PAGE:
Not a Connoisseur (Accent on the 2nd Syllable)

It Was Just a Phase I Was Going Through

I have fallen out of love with wine. Oh, when I was younger, I thought that it would be very cool if I were knowledgeable about wine and showed everyone what good taste I had. Right next to the company where I worked, there was a Vendome Wine & Liquors, and I tried mightily to read up on vintages and varietals, and to be the guy who showed up at the party with the most interesting wine.

My biggest coup was to find several 18th century Madeiras. It was a bit of a rip-off, because only a small portion of each bottle dated back two centuries, but the bottle stated that it was a 1756 (or whatever) vintage. It was all right, I suppose, but now Madeira is a bit too sweet for my taste.

Now my brother is a genuine wine connoisseur (with the accent on the last syllable). He actually has a wine cooler at home set to the ideal temperature, rarely varying more than a degree or two of optimal.

Perhaps the reason I no longer drink wine is that the medications I take—anyway, most of them—may not be taken with alcohol. And, as a diabetic, I know that alcohol turns into sugar in the body. So I rarely drink anything alcoholic with my meals. Yesterday’s lunch was an exception: I had some British hard cider, which was quite good. And when it is blisteringly hot, I will occasionally drink a beer.

As for wine, that is, for me, so 1970s that I generally avoid it. It was all well and good when I had people to share it with, but Martine doesn’t drink wine either, and if I open a bottle, what do I do with what I don’t finish? Put in in the refrigerator? That kind of wrecks the taste.

The last time I enjoined wine was three years ago when I was in Valparaiso, Chile. The Bed & Breakfast where I was staying had a wine tasting of reds and whites from the nearby Casablanca Valley. They were all pretty good. So maybe, it’s not so much that I don’t like wine as that the circumstances of my life as it is lived have irrevocably changed.

 

The Three Houses of the Poet

Isla Negra Where Neruda and His Wife Are Buried

Isla Negra Where Neruda and His Wife Are Buried

I haven’t written about South America lately, so I decided to return to it. If my visit to Chile seems haphazard and unplanned (Puerto Varas to Valparaíso to Santiago), it is because my sightseeing goals were, to say the least, abstruse. Remember, I probably wouldn’t have gone to Argentina if it weren’t for my readings of such writers as Jorge Luis Borges, Adolfo Bioy Casares, Juan José Saer, and César Aira. My favorite Chilean writer is the poet Pablo Neruda. So I went to Chile to visit his three houses.

It’s not really abstruse, I guess, because Neruda was not only a great poet; he was also a great domestic architect and designer. He had some money to work with because he was not only a poet, but served various diplomatic posts, particularly in Mexico.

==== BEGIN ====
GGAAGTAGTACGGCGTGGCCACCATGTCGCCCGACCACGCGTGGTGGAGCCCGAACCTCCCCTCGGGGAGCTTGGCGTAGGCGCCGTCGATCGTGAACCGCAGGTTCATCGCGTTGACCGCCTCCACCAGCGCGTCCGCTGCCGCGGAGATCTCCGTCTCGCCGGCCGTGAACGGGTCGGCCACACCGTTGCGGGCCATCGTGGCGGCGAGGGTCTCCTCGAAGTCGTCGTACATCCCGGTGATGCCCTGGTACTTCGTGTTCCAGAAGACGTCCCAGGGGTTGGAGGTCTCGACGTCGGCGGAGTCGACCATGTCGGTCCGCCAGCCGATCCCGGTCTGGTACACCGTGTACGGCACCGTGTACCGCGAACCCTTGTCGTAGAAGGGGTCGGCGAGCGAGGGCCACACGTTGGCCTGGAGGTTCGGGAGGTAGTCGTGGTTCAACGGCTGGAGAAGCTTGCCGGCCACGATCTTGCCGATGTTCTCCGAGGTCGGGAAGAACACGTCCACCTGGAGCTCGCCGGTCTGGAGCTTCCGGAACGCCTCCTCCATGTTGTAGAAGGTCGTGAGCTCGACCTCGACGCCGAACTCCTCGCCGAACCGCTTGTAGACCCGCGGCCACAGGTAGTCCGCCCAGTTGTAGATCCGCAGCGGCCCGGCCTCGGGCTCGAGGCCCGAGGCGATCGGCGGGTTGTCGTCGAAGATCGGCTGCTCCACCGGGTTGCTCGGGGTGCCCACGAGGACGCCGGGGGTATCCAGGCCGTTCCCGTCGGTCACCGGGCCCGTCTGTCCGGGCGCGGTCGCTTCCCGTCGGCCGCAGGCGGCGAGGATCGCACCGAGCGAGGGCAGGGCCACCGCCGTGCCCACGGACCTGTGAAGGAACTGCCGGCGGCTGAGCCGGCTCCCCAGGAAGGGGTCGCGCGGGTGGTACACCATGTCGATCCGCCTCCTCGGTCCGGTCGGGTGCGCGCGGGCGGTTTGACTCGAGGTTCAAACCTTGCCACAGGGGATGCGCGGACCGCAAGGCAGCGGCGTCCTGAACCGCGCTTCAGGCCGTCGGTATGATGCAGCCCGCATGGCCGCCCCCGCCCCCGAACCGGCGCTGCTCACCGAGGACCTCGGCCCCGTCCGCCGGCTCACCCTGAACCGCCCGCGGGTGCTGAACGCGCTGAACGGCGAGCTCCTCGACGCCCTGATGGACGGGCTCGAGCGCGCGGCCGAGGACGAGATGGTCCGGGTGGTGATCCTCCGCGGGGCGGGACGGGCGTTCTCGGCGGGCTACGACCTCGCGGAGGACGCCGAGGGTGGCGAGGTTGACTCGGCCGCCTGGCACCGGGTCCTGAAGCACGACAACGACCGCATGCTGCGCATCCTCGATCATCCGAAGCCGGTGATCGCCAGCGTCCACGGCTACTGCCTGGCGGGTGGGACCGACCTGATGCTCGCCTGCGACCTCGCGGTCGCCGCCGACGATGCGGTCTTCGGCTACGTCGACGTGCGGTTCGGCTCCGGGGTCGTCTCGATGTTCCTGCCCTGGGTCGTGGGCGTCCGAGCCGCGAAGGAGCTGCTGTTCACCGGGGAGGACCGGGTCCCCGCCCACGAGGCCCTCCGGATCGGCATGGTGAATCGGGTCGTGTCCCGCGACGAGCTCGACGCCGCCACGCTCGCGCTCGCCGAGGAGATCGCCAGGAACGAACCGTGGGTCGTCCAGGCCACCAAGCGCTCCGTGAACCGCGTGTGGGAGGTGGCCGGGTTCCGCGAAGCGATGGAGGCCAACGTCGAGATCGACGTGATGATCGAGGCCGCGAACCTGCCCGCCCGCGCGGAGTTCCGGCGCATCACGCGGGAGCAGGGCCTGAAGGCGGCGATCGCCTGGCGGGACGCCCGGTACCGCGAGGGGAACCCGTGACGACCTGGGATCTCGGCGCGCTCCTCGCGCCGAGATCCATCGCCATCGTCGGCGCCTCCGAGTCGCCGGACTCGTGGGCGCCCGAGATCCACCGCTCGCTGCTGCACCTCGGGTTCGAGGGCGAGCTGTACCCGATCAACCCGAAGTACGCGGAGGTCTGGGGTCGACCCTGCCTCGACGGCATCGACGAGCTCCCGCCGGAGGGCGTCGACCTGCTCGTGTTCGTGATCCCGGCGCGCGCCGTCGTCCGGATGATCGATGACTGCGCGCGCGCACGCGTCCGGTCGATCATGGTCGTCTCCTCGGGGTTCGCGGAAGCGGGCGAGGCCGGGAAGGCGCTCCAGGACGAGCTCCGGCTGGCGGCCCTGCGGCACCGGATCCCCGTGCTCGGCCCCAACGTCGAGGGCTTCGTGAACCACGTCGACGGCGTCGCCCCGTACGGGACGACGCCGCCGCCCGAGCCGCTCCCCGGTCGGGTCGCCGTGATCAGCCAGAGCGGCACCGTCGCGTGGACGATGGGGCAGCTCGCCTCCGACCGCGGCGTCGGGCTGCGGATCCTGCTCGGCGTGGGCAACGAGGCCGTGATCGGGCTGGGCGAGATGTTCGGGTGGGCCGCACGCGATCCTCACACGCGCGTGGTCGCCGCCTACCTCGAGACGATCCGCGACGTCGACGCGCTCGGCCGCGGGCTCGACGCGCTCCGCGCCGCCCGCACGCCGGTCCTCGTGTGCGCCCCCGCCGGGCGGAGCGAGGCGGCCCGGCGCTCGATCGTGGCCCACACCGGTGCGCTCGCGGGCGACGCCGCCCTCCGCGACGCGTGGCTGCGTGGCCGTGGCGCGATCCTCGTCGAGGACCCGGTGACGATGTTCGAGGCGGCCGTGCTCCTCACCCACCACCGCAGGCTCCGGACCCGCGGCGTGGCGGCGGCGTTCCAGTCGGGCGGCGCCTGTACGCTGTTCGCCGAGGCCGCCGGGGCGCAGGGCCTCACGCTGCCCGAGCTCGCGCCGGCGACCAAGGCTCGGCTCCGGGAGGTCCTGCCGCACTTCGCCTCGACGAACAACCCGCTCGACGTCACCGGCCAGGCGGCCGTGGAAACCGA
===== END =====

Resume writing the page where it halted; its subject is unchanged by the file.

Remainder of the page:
The first house I visited was at Isla Negra, about an hour south of Valparaíso. It was my favorite of the three, located as it is on a nice stretch of beach. Also it was not trashed by Pinochet’s fascist supporters after Salvador Allende fell, like La Chascona in Santiago was. Isla Negra seems to go on forever, with quirky bars, dining rooms, nautical and railroad themes, and fascinating collectibles.

La Sebastiana in Valparaíso

La Sebastiana in Valparaíso

High on a hill, on Avenida Alemania, with a sweeping view of Valparaíso’s bay, is the towering La Sebastiana. Like Isla Negra, it still has all the original furnishings, with the poet’s quirky love of nautical themes. On the day I went, the house was full of French tourists.

Santiago’s La Chascona

Santiago’s La Chascona

Finally, in the city’s ritzy Bellavista area is La Chascona, which means “messy hair.” The reference is to wife Matilde Urrutia’s hair. This house is tucked against a hill and does not have any sweeping views the way the other two houses do. Although the original furnishings were trashed in 1973 by fascisti supporting dictator General Augusto Pinochet, Matilde managed to salvage many of her late husband’s original decorations, such that one scarcely notices the damage that had been done.

 

Dining with the Bomberos

One of the Best Places to Eat in Chile is the Main Fire Station in Valparaiso

One of the Best Places to Eat in Chile is the Main Fire Station in Valparaiso

One of the best places to have good wholesome food in Chile is at the local firehouse. I put this truism to the test in Valparaiso, where I had a delicious meal consisting of chicken consommé, salad, fried fish, rice, and a fruit dessert at the main fire station in Valparaiso—for only 3,000 pesos (that’s less than five dollars).

I believe my waiter was one of the firemen (he’s shown standing in the background in the above photo). The food was straightforward; there were no other tourists in attendance; and the place was immaculately clean.